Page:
and  over again. Reading the index from the index file is
                     much faster than scanning through the AVI.

              *      It can be used as a seeking file. When given to transcode
                     via the --nav_seek switch, transcode will use the file to
                     seek directly to the position you specified via -c.  This
                     also works for multiple -c ranges.

              *      Its nice to have for debugging.


       -o ofile
              Specify the name of the output file.

       -i ifile
              Specify the name of the input file.

       -f     force the use of the existing index.

       -n     force generating the index by scanning the file.

       -x     (implies -n) don't use any existing index to generate keyframes.

       -v     show version.

       -h     show help text.


       aviindex can convert from and to mplayer-generated index  files.  Since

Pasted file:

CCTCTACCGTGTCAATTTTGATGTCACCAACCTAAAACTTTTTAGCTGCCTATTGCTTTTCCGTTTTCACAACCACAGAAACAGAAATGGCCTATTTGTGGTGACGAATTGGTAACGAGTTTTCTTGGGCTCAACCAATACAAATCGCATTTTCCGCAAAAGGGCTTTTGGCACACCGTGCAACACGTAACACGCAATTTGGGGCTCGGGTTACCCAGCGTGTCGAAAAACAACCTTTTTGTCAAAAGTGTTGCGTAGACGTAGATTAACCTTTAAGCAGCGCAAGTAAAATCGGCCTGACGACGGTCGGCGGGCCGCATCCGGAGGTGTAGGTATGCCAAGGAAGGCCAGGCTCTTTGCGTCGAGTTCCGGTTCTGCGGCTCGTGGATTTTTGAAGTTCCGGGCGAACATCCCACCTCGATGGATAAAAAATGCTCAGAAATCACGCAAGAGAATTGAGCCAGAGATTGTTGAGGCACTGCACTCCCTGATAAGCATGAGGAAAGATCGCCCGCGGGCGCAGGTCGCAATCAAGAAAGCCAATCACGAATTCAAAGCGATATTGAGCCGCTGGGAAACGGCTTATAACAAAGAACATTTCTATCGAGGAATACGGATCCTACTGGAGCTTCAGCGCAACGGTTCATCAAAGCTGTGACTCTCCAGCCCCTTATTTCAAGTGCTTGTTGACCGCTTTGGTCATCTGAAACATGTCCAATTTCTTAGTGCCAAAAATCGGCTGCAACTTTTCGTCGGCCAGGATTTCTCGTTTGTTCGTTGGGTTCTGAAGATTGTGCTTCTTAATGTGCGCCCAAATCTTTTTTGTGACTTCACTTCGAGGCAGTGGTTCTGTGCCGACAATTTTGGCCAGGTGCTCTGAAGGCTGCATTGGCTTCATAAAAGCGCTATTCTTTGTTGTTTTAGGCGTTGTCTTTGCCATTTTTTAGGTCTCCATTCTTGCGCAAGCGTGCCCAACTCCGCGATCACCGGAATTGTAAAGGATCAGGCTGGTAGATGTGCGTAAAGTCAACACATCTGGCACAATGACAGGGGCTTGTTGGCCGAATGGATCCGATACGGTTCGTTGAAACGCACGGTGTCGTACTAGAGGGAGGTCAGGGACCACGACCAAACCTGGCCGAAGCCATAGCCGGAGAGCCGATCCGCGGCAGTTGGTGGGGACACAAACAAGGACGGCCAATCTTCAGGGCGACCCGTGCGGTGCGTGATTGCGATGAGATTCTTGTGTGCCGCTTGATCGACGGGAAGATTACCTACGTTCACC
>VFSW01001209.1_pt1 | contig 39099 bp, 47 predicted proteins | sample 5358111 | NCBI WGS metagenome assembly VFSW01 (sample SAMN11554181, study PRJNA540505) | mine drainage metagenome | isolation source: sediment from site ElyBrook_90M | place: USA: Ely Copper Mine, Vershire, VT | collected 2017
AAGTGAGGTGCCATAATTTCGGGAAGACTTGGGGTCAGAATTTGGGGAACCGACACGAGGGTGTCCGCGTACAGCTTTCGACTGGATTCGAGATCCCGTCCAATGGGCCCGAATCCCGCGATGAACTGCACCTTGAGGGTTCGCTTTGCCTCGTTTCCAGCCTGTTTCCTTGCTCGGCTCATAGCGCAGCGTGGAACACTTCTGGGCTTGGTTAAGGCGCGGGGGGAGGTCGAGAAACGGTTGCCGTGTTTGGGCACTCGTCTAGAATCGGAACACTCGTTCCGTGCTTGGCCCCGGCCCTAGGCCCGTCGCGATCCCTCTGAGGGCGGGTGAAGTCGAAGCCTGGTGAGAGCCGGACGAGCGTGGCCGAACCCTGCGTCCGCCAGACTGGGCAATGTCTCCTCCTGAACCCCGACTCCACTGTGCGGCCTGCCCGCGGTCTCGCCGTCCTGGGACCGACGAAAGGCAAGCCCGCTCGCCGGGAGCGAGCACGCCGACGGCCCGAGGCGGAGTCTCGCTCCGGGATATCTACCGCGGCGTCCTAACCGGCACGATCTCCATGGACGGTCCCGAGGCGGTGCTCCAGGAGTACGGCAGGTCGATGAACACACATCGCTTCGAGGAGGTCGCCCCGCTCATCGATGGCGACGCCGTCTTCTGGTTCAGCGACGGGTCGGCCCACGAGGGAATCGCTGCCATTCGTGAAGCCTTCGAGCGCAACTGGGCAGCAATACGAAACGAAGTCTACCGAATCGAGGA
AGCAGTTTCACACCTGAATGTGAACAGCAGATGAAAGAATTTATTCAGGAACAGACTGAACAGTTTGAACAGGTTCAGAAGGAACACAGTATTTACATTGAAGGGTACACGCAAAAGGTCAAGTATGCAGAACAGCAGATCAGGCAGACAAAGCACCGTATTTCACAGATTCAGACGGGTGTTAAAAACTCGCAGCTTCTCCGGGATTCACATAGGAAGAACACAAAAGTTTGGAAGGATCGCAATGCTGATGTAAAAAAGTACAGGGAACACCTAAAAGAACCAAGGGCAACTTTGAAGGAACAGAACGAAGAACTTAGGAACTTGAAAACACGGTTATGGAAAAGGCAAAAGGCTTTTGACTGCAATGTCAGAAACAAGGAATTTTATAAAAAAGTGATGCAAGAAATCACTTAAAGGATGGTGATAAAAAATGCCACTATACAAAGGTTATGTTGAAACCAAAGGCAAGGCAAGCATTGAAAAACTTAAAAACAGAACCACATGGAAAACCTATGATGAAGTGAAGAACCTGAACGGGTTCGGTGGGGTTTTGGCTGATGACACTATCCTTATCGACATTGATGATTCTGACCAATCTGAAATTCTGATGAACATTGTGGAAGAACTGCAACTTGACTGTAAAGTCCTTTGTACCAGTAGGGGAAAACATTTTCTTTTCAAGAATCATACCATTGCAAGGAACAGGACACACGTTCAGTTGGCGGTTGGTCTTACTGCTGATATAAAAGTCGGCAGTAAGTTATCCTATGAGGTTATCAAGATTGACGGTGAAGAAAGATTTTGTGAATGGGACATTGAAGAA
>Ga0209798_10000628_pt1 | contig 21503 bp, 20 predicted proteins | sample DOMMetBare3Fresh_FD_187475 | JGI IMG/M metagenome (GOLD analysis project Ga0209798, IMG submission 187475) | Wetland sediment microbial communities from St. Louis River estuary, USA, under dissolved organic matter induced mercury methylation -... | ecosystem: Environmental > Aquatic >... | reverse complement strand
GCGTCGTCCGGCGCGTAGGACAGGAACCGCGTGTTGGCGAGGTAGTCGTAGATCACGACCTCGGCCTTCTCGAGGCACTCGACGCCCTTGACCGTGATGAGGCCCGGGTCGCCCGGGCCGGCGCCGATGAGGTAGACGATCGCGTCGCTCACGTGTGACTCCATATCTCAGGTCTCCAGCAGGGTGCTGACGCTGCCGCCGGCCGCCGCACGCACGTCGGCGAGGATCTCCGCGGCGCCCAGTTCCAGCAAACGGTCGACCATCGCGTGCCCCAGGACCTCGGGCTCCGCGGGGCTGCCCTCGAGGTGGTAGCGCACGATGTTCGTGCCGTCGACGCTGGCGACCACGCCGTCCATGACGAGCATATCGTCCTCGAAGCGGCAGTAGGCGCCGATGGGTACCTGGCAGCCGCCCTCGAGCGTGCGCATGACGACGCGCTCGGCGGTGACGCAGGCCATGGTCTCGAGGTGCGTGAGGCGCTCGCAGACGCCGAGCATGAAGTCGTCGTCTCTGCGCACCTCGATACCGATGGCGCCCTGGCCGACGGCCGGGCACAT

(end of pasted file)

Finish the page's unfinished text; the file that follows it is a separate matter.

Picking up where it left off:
mplayer-1.0pre3  mplayer has the ability to save the index via -saveidx
       FILE and load it again through -loadidx  FILE.   aviindex  is  able  to
       convert  an mplayer index file to a transcode index file and vice visa.
       It is not able to directly write an mplayer file, though. Example of  a
         mplayer -frames 0 -saveidx mpidx broken.avi
         aviindex -i mpidx -o tcindex
         avimerge -x tcindex -i broken.avi -o fixed.avi
       Or the other way round
         aviindex -i broken.avi -n -o broken.idx
         aviindex -i broken.idx -o mpidx
         mplayer -loadidx mpidx broken.avi
       The  major  differences  between the two index file formats is that the
       mplayer one is a binary format which is an exact copy of  an  index  in
       the  AVI  file.   aviindex  's  format  is  text  based. See FORMAT for


       The command

         aviindex -i 3GBfile.avi -o 3GB.index

       generates and index of the large file 3GBfile.avi. You can use the file
       3GB.index  to  tell  transcode to read the index from this file and not
       from the avi. This leads to much faster startup time.

       Suppose 3GBfile.avi has DivX video and PCM sound and you want to encode
       several ranges.

       transcode -V -i 3GBfile.avi --nav_seek 3GB.index \
            -x xvid,avi \
            -c 5000-6000,0:20:00-0:21:00,100000-100001 \
            -y xvid --lame_preset standard -o out.avi